Our Lord then proceeds : — ” When therefore ye see the abomination of desolation which was spoken of by Daniel the prophet standing in the holy place (let him that readeth understand), then let them that are in Judaa flee unto the mountains : let him that is on the house top not go down to take out the things that are in his house : and let him that is in the field not return back to take his cloke. But woe unto them that are with child and to them that give suck in those days ! And pray ye that your flight be not in the winter, neither on a sabbath : for then shall be great tribulation, such as hath not been from the beginning of the world until now, no, nor ever shall be. And except those days had been shortened, no flesh would, have been saved ; but for the elect’s sake those days shall be shortened.” It is possible that Matthew himself inserted the words, ” Let him that readeth understand,” in order to call special attention to the prophecy. It is also possible that our Lord Himself ^used the words, meaning that those who read the prophecy in Daniel were to consider it carefully and try to understand it. The original prophecy seems to refer to the attempt of Antiochus Epiphanes to stop the daily sacrifice and to set up idolatrous worship in the temple. To what profanation of the temple in later times, and when its final destruction was near, our Lord refers, we do not know— it is unnecessary that we should know. The Christians of Judea in that age would recognise the profanation when it came, and when they heard of it they would know that now the time had come for them to escape the horrors which were finally to break up the Jewish state and bring the ancient institutions of Judaea to an end.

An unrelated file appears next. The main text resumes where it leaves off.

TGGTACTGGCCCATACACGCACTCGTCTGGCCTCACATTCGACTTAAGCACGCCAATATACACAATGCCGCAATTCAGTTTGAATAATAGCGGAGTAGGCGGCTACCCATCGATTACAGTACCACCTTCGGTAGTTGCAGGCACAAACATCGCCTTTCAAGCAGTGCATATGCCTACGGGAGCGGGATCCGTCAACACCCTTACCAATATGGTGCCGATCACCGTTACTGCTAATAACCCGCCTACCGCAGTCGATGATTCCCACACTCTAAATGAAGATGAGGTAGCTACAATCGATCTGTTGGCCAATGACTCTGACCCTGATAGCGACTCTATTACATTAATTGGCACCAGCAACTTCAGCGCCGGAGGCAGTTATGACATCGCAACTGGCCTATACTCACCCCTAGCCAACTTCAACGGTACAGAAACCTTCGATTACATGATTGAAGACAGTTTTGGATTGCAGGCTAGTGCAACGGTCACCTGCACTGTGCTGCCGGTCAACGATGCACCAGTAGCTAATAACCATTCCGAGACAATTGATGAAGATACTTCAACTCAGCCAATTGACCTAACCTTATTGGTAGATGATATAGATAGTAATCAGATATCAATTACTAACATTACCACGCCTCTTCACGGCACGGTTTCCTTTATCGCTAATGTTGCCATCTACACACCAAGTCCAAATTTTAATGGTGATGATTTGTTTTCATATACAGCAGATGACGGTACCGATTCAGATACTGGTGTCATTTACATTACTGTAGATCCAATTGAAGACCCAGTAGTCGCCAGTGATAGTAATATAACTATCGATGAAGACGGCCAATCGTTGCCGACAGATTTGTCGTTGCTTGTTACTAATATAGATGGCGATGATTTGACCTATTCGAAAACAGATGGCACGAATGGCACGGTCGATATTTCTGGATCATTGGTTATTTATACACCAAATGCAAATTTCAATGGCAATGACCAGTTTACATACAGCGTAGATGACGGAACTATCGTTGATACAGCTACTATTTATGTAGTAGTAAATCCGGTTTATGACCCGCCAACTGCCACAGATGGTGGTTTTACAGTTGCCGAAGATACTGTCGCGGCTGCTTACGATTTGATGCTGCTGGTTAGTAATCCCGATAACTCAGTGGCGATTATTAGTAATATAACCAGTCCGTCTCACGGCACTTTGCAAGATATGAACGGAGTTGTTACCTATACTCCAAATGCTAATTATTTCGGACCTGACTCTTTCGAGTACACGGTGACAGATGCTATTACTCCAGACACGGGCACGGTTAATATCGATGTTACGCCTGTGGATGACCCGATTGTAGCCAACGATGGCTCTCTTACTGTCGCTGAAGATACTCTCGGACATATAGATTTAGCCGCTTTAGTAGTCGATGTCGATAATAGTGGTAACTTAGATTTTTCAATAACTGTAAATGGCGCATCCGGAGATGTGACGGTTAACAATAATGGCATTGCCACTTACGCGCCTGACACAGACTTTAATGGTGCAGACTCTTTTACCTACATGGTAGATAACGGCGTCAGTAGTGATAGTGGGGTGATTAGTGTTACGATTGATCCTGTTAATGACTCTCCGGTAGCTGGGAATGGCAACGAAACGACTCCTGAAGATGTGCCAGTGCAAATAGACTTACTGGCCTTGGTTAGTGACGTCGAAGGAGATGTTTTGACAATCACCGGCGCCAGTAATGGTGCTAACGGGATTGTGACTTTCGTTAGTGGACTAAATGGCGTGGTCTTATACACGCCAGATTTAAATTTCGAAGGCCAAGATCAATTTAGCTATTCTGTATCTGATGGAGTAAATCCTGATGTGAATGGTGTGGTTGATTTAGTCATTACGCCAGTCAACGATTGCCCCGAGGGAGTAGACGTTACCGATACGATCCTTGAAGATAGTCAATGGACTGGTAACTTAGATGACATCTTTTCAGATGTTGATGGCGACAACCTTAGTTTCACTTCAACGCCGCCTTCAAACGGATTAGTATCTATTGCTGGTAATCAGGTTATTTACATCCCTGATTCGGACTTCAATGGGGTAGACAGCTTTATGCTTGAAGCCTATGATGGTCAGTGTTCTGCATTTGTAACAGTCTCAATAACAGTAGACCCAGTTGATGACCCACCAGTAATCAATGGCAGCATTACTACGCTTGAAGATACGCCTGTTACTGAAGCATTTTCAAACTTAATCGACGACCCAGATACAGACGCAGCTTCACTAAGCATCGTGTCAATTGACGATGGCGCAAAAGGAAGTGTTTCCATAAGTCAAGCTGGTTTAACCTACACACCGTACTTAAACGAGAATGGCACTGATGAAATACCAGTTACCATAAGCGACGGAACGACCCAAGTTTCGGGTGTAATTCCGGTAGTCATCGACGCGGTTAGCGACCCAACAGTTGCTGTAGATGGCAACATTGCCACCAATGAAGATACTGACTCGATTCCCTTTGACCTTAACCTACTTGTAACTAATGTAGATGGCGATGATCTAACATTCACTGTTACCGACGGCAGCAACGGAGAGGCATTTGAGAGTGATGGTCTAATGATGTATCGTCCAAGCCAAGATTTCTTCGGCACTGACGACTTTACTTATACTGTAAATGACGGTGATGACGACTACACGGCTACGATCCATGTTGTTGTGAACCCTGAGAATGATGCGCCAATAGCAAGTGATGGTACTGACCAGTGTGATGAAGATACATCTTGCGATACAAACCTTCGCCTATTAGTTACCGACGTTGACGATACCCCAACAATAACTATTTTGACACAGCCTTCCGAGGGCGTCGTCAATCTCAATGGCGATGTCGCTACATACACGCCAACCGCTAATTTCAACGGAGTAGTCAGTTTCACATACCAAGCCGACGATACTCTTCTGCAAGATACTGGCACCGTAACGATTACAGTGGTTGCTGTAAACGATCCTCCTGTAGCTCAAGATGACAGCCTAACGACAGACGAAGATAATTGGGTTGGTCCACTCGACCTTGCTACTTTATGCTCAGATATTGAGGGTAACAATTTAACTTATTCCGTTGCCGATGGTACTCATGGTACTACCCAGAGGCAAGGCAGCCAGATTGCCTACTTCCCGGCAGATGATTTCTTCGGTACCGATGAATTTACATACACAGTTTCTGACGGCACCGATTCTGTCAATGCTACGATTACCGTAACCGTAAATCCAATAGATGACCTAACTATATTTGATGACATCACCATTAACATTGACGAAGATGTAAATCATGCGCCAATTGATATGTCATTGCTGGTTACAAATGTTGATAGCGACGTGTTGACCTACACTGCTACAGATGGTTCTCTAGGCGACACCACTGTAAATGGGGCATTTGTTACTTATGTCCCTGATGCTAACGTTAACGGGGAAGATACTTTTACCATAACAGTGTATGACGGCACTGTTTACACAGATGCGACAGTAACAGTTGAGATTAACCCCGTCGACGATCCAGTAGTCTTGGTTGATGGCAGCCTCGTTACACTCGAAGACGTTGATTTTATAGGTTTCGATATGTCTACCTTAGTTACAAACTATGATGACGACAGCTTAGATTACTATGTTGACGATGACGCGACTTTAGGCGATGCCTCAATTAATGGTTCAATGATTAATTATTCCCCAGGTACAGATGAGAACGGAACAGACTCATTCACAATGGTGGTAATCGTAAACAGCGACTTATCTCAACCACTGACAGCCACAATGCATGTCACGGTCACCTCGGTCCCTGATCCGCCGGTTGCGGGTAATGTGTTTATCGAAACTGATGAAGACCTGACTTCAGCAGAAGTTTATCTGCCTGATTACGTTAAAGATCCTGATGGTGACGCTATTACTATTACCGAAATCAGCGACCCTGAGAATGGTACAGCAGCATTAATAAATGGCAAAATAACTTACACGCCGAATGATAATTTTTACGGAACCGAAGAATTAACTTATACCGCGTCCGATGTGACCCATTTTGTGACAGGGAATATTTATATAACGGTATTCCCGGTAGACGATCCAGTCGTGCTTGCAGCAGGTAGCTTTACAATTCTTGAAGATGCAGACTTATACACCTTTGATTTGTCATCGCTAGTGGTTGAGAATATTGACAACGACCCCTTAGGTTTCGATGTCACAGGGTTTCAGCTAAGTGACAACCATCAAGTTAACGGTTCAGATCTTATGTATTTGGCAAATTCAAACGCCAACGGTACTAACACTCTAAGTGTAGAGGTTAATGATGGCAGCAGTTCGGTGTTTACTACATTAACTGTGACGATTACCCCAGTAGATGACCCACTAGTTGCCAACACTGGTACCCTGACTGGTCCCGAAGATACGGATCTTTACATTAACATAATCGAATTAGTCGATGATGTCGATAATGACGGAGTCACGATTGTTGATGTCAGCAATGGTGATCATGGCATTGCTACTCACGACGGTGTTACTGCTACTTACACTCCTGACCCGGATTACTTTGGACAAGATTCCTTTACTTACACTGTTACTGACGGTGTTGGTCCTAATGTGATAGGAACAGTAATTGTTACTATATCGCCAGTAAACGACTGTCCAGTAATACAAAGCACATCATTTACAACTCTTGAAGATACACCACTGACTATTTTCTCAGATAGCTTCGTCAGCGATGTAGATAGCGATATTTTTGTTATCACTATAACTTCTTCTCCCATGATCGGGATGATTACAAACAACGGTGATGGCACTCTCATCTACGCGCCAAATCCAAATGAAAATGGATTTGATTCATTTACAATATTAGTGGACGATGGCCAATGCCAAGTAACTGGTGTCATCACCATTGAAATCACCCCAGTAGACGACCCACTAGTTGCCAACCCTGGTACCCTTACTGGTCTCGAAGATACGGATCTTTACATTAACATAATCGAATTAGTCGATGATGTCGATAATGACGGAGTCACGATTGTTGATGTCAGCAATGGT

Of the sufferings endured during the prolonged siege of Jerusalem, Josephus has given an appalling description : in his Wars of the Jews there is passage after passage which it is hardly possible to read without horror. He sums up the miseries of his countrymen in these words : — ” The number of those that were carried captive during the whole war was 97,000 ; and the number of those that perished during the whole siege 1,100,000, the greater part of whom did not belong to the city itself, for they were come up from all parts of the country to the Feast of the Convenant, and were on a sudden shut up by an army ; which at the very first occasioned so great straitness — or crowding — amongst them, that there came a pestilential destruction upon them, and soon afterward such a famine as destroyed them more suddenly The entire nation was now shut up by fate as in a prison, and accordingly the multitude of those that therein perished exceeded all destructions which either men or God ever brought upon the world.”